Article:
As Christmas Eve approaches, I think about my Aunt Irene.
She was blonde and bubbly, what the show-business columnists of the day called a “chantoozie,” singing in clubs on the East Side of Manhattan, when there was still quite a Mitteleuropa presence in that neighborhood.
Irene worked late, slept late, and was always about nine hours behind the rest of us.
“I do remember going with Mom and Dad to a Hungarian restaurant in Manhattan, where Irene did stand up and sing a song to the accompaniment of a violin player,” my kid brother Chris recalls. “She had such a big voice, full of flashy highlights and vibrato, and she gestured dramatically with her hands.”
That was Irene. At this time of year, she would hum snippets of “Have Yourself a Merry Little Christmas” around the house, but she launched into high gear only on the afternoon before Christmas.
My family would crowd into Grandma’s modest row house in the Jamaica section of Queens, every inch covered with ornate decorations. Grandma would serve us sweets, maybe even a sip of Tokay wine for the adults, and we would wait for Irene, who had embarked in late afternoon, heading to Gertz or Macy’s in the hub of Jamaica.
Finally there would be a bustle in the narrow hallway, and Irene would burst into the crowded living room, tossing her fur coat in a corner and distributing packages, exquisitely wrapped, for all of us. The packages had just been wrapped by exhausted clerks, eager to go home to their own holidays, and now we were tearing into them, barely half an hour later.
I cannot remember what gifts she gave us, only that they were elaborate and expensive. She must have spent every dime she had made for months of singing in some smoky club.
Irene is long gone. I regret that I never saw her perform, but when I hear the strains of “Have Yourself a Merry Little Christmas,” I know I caught the best of Aunt Irene, in her own sparkling living room.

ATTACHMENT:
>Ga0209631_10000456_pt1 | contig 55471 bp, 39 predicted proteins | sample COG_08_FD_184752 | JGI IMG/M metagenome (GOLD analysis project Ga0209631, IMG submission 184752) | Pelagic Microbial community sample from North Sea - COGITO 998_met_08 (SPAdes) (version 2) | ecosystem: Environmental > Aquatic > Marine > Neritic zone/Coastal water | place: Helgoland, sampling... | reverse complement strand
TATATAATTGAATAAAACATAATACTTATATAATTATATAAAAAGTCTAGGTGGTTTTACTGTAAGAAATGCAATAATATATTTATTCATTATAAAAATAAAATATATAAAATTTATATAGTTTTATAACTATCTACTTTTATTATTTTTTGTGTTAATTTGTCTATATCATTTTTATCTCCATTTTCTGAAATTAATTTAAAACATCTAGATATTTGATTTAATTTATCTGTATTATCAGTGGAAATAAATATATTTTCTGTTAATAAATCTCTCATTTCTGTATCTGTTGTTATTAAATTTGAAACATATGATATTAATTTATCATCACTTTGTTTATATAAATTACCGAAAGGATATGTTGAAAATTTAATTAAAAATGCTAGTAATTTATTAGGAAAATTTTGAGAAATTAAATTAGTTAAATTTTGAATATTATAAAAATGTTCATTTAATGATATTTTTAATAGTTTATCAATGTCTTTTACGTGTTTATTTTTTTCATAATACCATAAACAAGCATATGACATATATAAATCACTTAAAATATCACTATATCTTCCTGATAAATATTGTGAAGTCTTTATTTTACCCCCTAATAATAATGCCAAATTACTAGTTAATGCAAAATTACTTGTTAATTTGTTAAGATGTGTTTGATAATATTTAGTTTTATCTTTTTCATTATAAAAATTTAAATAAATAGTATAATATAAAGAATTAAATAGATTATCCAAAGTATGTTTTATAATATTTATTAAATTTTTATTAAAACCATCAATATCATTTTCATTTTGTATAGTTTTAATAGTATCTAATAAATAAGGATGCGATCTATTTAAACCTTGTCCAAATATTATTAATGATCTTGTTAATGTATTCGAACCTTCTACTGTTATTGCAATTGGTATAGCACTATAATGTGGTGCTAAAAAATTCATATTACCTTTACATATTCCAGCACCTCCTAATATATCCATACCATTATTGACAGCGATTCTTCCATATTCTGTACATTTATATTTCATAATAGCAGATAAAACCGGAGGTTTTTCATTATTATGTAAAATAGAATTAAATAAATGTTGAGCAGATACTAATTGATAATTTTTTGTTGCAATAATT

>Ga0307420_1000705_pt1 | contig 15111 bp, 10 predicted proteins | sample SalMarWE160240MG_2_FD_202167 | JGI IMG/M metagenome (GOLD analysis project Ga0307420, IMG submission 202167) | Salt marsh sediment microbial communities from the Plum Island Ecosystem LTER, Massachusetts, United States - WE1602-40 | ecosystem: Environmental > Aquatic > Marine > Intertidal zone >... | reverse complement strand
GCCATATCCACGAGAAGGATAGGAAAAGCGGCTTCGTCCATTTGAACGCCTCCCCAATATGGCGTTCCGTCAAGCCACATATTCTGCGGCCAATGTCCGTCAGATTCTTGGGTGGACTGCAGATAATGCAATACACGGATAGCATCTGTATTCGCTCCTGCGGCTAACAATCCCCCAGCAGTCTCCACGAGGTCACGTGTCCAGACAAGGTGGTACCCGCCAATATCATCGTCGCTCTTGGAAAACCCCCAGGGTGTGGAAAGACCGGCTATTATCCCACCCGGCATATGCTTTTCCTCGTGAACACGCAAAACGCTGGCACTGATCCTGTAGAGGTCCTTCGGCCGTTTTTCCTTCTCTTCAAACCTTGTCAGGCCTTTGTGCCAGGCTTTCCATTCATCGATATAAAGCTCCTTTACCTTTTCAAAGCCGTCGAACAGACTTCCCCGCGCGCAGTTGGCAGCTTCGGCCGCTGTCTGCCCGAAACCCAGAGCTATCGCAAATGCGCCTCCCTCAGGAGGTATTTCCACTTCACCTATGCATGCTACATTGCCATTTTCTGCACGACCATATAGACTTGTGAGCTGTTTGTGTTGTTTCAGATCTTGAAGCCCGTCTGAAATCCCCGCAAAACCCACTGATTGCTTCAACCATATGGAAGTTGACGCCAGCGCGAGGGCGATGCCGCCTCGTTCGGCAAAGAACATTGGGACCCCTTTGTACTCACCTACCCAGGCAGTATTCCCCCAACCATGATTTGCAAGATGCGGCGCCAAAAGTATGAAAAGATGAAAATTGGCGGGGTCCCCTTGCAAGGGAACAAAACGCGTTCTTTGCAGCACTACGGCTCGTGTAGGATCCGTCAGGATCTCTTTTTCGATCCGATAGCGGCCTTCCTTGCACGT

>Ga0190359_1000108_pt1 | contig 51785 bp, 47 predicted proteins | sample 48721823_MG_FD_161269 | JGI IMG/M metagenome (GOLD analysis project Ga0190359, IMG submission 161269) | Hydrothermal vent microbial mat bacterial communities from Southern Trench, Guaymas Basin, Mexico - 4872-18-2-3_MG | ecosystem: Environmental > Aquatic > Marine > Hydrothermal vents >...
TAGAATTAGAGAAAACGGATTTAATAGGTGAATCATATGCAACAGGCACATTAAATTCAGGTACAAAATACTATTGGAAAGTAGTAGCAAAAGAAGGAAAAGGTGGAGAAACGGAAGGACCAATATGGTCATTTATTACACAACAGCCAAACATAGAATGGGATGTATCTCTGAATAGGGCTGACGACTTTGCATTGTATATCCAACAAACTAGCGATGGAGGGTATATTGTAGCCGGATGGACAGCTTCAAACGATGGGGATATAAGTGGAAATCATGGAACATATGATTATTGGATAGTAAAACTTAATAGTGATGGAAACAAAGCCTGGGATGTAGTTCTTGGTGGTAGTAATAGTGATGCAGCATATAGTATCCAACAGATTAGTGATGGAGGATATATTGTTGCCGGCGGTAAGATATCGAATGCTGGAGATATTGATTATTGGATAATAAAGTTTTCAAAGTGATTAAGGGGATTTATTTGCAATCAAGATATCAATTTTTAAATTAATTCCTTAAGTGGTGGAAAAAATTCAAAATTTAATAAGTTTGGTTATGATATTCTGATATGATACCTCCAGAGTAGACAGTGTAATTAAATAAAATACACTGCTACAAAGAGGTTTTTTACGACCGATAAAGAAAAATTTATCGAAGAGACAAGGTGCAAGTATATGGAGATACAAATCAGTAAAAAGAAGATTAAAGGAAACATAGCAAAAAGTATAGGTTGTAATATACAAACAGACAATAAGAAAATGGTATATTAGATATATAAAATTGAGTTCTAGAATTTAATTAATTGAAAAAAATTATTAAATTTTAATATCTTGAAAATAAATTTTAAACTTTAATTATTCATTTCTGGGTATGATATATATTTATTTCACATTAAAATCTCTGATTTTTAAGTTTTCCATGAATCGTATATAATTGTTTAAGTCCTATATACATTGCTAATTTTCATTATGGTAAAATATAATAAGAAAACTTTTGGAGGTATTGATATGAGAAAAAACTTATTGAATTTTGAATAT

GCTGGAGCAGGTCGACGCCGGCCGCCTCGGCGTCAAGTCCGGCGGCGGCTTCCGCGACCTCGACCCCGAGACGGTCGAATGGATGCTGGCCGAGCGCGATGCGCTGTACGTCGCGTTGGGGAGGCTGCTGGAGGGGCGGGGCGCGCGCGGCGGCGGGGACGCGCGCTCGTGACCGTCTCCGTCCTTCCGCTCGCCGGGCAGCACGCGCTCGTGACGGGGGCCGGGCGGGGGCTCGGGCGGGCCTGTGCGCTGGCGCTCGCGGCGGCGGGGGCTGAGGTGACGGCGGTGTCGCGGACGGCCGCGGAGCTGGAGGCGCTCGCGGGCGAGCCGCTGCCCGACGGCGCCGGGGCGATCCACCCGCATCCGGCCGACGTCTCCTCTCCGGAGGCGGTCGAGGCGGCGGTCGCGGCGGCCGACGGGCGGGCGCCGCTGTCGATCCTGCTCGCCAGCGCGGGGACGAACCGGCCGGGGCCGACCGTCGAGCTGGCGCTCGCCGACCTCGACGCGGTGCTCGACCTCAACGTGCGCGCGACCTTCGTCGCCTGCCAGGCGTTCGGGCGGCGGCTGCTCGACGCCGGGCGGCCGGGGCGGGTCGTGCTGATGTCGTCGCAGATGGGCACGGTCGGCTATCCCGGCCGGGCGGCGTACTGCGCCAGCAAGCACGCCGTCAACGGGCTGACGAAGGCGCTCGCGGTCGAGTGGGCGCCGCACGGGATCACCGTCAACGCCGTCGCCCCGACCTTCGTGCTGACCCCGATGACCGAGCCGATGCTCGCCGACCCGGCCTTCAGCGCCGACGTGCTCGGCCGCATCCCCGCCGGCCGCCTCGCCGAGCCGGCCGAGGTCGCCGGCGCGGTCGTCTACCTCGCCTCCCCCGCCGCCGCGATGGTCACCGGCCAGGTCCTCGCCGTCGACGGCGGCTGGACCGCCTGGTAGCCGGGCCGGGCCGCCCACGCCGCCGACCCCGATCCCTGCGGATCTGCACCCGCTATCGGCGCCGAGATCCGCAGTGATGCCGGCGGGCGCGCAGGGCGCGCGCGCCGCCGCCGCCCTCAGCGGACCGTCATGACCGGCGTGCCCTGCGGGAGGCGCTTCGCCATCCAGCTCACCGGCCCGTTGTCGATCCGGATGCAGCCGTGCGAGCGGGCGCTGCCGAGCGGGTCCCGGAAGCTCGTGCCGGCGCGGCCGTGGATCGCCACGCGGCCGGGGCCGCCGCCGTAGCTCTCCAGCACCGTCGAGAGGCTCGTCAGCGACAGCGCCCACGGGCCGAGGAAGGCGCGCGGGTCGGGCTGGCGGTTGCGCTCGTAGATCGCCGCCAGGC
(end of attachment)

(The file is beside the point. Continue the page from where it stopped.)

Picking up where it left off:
More and More, I Talk to the Dead--Margaret Renkl
NASHVILLE — After my mother died so suddenly — laughing at a rerun of “JAG” at 10 p.m., dying of a hemorrhagic stroke by dawn — I dreamed about her night after night. In every dream she was willfully, outrageously alive, unaware of the grief her death had caused. In every dream relief poured through me like a flash flood. Oh, thank God!
Then I would wake into keening grief all over again.
Years earlier, when my father learned he had advanced esophageal cancer, his doctor told him he had perhaps six months to live. He lived far longer than that, though I never thought of it as “living” once I learned how little time he really had. For six months my father was dying, and then he kept dying for two years more. I was still working and raising a family, but running beneath the thin soil of my own life was a river of death. My father’s dying governed my days.
After he died, I wept and kept weeping, but I rarely dreamed about my father the way I would dream about my mother nearly a decade later. Even in the midst of calamitous grief, I understood the difference: My father’s long illness had given me time to work death into the daily patterns of my life. My mother’s sudden death had obliterated any illusion that daily patterns are trustworthy.
Years have passed now, and it’s the ordinariness of grief itself that governs my days. The very air around me thrums with absence. I grieve the beloved high-school teacher I lost the summer after graduation and the beloved college professor who was my friend for more than two decades. I grieve the father I lost nearly 20 years ago and the father-in-law I lost during the pandemic. I grieve the great-grandmother who died my junior year of college and the grandmother who lived until I was deep into my 40s.
Some of those I grieve are people I didn’t even know. How can John Prine be gone? I hear his haunting last song, “I Remember Everything,” and I still can’t quite believe that John Prine is gone.
Jan. 30, 2023